BOSTON (AP) — Massachusetts remains aggressive in its efforts to test for the coronavirus even as the number being conducted falls short of the state’s capacity to process about 30,000 tests a day, Gov. Charlie Baker said Tuesday.

“If we were a country, we’d probably be a top five per-capita tester in the world and we’re certainly a top five per-capita tester here in the United States,” the Republican said at a press conference after touring a New Balance factory in Lawrence, which has converted its operations to produce personal protective equipment for health care workers.

Baker attributed some of the slump in testing to an easing of demand as the state makes progress against the virus. On Monday, the state reported about 5,000 new tests conducted using either molecular or antibody tests.

“We had 30% of our tests coming back positive 30 to 40 days ago and now we have on some days under 5% of our tests coming back positive,” he said. “That changes the nature with respect to who’s looking for tests.”

Baker said the state is still ramping up access to testing, including adding 20 additional testing sites across Massachusetts, particularly in under-served areas.

“The number of tests and our testing capacity are both going to go up over time both as we expand the number of places where you can actually get tested and as we make the move into what I would describe as an ongoing testing regimen," Baker said.

Baker last month laid out an ambitious plan to boost overall capacity to 45,000 tests a day by the end of July and 75,000 tests a day by the end of December — the equivalent of 27 million tests per year.

"We are still very much in this fight and we will be in this fight until there are treatments and vaccines," Baker said.



State officials on Tuesday reported the total number of confirmed and probable cases of COVID-19 in Massachusetts now stands at nearly 104,000 with the addition of 263 newly reported cases, a further indication of progress against the disease in Massachusetts as the number of new cases continues to slow.

There were 55 new deaths reported Monday, bringing the total number of confirmed and probable deaths in the state since the start of the pandemic to 7,408.

There were fewer than 1,400 people hospitalized with COVID-19, down from about 2,100 two weeks ago. The number of people in intensive care units fell to 314, down from 560 two weeks ago.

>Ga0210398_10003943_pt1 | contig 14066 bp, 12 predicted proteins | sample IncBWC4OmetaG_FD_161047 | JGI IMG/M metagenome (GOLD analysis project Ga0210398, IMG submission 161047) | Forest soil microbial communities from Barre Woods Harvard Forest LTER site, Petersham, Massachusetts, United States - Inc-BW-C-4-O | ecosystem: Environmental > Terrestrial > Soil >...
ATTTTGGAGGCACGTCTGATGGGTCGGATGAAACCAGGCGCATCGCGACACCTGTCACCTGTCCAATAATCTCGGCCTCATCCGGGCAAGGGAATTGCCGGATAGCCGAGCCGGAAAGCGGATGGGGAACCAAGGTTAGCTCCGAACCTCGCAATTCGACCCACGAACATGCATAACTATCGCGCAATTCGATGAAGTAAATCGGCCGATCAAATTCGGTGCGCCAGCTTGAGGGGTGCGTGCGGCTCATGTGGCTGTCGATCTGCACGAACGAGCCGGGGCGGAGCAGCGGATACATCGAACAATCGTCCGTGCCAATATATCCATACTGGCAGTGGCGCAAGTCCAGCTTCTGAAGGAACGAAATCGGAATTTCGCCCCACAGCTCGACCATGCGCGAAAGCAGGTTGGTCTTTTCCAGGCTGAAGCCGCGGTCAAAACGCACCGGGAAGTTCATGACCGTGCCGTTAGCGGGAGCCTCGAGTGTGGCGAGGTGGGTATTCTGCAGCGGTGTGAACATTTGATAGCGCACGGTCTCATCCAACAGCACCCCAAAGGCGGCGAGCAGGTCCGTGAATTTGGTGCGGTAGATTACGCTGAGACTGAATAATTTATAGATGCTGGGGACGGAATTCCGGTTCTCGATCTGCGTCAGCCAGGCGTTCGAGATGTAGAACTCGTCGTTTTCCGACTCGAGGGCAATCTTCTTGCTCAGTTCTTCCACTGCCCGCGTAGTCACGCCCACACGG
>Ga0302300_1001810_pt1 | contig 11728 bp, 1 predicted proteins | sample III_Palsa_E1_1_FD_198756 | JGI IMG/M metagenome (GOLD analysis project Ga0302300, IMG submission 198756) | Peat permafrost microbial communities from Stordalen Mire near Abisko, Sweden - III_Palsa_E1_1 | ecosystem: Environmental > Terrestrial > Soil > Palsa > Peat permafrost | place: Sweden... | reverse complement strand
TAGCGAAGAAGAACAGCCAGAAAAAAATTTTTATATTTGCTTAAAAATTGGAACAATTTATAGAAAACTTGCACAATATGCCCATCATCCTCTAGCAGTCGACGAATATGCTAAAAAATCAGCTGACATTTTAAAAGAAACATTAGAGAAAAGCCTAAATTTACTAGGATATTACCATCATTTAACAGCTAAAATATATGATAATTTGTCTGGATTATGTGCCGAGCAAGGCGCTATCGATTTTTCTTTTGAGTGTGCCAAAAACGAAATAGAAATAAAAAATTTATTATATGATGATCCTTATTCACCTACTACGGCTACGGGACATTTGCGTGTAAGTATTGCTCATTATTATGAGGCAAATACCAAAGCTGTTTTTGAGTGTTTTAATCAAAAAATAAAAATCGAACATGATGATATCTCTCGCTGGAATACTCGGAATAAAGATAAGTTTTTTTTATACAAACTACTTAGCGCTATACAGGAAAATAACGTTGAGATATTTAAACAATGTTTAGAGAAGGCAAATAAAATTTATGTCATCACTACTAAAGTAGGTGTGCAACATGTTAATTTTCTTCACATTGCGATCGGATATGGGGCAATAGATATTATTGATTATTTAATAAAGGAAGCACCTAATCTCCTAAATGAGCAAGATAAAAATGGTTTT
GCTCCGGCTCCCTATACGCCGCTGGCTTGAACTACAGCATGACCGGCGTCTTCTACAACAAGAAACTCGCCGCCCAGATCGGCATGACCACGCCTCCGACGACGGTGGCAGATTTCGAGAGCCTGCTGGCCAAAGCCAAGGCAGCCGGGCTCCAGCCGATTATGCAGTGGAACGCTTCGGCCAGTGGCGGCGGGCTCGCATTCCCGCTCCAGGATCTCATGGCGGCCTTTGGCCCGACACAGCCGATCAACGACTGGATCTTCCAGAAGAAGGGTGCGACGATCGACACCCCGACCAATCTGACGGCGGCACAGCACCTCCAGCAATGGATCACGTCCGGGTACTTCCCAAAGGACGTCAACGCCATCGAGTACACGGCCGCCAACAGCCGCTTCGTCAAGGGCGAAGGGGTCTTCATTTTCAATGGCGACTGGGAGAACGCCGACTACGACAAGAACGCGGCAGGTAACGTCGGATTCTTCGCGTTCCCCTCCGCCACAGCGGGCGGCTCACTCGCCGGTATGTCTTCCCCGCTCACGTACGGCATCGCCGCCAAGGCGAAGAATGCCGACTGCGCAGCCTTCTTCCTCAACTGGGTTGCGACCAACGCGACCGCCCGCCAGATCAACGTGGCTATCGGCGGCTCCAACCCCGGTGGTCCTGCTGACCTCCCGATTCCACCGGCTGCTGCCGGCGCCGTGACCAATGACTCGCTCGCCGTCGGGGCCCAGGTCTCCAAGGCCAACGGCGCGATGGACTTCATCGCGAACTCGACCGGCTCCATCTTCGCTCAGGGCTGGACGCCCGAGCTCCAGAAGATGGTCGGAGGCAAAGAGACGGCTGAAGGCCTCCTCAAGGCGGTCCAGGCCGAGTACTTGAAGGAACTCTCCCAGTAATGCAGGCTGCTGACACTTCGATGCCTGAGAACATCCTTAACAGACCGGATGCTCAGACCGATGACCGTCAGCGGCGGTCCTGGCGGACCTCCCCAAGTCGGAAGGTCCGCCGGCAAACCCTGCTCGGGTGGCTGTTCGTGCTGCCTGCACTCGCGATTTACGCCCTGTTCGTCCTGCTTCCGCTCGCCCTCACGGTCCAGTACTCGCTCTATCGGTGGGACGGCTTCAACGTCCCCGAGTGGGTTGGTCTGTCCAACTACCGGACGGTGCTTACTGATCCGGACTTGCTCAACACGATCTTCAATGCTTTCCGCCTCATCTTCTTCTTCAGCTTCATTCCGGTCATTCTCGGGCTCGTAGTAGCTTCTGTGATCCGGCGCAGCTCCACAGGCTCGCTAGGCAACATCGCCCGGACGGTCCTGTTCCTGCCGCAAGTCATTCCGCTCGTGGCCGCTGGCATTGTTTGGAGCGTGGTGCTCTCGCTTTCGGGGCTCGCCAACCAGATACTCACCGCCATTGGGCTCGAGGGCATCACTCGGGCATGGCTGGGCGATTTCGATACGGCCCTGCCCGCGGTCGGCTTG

The number of probable and confirmed COVID-19 deaths at long-term care homes rose to 4,630, or more than 62% of all deaths.



Bars in Massachusetts will have to wait a while longer before being allowed to reopen under the phased-in approach set out by the governor.

Baker said most businesses have stayed in whichever of the four phases they were placed in as part of the reopening process. The state just entered phase two, which allows for the reopening of retail shops and outside dining at restaurants provided they adhere to public health measures like social distancing, the use of masks and limited capacity.

Baker said the big issue with bars is coming up with a model that allows them to operate safely.

“As we’ve seen in a number of other places around the country that have moved forward very aggressively, they’ve started to see a pretty significant rise in new cases and we’re going to work very hard to make sure that doesn’t happen here in Massachusetts,” he said.



Baker said his administration has filed a bill to improve the state’s ability to collect data to help measure the impact of COVID-19, the disease caused by the coronavirus, particularly on older residents and individuals in communities of color.

The bill builds on a similar bill he signed into law on Sunday, Baker said.

The new bill in part would require information on patient demographics collected by labs and health care providers be reported to the Department of Public Health to help ensure the most complete information is available to help the state direct its response to the disease, according to Baker.



Plimoth Plantation, the Massachusetts living history museum that highlights the lives of the Pilgrims and the Wampanoag Tribe soon after the arrival of the Mayflower in 1620, is reopening this week.

The museum's outdoor areas and a limited number of buildings are opening to members on Wednesday and to the general public on Thursday, according to the museum's website.

Capacity at the 30-acre site is limited and management is asking visitors to purchase tickets in advance.

Visitors are asked to wear masks. The museum is also placing hand-sanitizing stations throughout the facility. Employees will also wear masks.

The museum's Patuxet Wampanoag Homesite, 17th-century English village, barn and animal pastures and gardens are opening.

Plimoth Plantation is open seven days a week.